Fry had other friends in the club, and since he was living alone at the time and meetings were at Stone Hearth and included supper, he thought involvement would provide some good company as well as a night off from cooking.
“At first it was just a way to get together with others as a group,” he said, “and as you continue you learn about things Lions does.”
Fry has served at least two stints as president and served alongside his wife Kathy, who was secretary. He said the major impact he has noticed is “with the size of Lions worldwide, the major projects that we do and the things that we’ve done in Frazee.”
Vision is a major project of Lions and Fry attributes the local club’s generosity for helping him acquire costly devices such as readers which he uses daily.
Currently, he said, the group is small, and it’s hard for a small group to do large projects.
“People are so busy, and it does take time, if you’re going to be active in it,” he said.
Even so, the group keeps activities rolling including being a regular parade float presence, which Fry enjoys.
Even though the Frys moved to Detroit Lakes many years ago, Fry said his social connections within Frazee Lions have kept him here.
“The club wouldn’t let me switch (to another club),” he said, “and I didn’t try very hard.”
When the club gathers to mark its 50 years, Eldon Bergman plans to be there, just as he presided as Charter President at the first Frazee Lions Club meeting.
Bergman has spent the better part of his life in Lions. At the encouragement of friends, he became interested in District leadership, served as District Governor (DG) of 5M9 for the 1999-2000 year, and the following year took a further step up when he was elected as Council Chairman and presided over area District Governors at their regular meetings.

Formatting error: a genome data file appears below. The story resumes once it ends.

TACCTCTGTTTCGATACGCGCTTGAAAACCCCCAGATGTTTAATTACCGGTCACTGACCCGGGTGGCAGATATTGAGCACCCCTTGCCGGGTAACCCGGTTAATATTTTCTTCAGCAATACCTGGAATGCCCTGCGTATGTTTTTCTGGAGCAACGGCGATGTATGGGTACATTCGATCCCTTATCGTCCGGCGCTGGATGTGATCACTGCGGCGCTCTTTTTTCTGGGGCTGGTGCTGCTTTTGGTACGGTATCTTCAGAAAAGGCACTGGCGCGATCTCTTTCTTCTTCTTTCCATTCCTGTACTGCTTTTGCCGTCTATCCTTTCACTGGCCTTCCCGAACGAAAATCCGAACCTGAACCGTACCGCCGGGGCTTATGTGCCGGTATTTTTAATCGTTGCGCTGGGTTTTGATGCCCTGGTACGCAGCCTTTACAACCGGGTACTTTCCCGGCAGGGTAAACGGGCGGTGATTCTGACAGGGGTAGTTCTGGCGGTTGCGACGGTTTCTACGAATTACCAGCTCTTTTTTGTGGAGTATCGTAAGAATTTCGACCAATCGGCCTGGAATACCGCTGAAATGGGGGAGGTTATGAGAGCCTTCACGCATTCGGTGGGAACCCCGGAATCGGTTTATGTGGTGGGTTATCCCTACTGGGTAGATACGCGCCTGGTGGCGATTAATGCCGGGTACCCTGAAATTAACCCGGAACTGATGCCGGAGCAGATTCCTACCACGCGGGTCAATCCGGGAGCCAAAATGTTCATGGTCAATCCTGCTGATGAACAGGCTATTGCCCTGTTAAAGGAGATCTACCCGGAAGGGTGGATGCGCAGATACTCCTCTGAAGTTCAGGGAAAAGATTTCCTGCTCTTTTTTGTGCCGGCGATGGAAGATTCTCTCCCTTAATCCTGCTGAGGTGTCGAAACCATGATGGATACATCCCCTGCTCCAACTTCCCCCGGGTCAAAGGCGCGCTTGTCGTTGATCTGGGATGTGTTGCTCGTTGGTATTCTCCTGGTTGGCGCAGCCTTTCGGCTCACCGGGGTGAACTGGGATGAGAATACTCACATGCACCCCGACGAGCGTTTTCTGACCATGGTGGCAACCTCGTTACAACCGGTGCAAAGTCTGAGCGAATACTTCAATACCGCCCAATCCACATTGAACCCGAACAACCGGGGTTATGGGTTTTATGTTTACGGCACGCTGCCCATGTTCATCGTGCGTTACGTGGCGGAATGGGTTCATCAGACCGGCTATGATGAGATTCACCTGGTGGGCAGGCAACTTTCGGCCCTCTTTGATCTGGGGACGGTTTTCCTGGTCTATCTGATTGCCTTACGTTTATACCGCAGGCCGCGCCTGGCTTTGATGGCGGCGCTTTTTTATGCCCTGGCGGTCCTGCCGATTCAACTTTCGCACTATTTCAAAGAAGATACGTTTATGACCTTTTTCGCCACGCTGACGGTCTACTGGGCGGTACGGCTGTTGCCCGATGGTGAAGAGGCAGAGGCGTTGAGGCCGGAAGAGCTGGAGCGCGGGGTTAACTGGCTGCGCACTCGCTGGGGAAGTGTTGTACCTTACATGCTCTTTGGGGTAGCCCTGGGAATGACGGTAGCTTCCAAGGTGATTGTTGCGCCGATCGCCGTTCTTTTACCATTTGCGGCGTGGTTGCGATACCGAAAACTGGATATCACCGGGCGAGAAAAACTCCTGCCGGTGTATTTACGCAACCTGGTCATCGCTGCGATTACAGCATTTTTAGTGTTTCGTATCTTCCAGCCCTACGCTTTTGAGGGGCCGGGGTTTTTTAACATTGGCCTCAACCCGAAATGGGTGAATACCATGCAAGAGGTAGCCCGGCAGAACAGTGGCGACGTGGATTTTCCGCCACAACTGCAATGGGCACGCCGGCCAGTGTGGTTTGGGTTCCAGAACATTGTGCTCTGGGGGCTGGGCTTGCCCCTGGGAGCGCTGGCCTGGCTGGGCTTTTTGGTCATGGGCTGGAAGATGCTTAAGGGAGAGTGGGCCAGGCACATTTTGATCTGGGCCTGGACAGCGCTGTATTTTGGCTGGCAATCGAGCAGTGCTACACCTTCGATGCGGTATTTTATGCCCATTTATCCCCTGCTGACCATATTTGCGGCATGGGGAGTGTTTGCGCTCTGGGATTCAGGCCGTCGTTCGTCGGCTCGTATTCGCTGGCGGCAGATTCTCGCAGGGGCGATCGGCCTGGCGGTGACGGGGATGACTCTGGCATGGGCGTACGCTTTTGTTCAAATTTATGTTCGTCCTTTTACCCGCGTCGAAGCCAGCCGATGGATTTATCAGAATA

“I just decided it was something I wanted to do,” Bergman said of the leadership roles, which took him to each of 85 clubs in the course of his DG year. “I was retired and it was just a lot of fun to be that involved. As council chair I went to all the Midwinter conventions, and that was a lot of fun, too.”
Bergman used his DG year to be an agent of change, when Lions began being encouraged to invite female members.
Knowing that was going to be one of his messages when he visited clubs, Bergman spearheaded his own club’s transition. Inclusion of women “was one of the things I was the proudest of,” he said.
Looking ahead, “I would like to see some younger people join Lions,” Bergman said, and he’s not alone in hoping for growth. Rita Steltzer said there are currently 30 members, and she’d like to see that increase.
A bonus to joining, said Gary and Karlene Negen, is that “we have found the volunteering and the friendship is going to last a lifetime.”
“We continually are welcoming new members of all ages,” they said.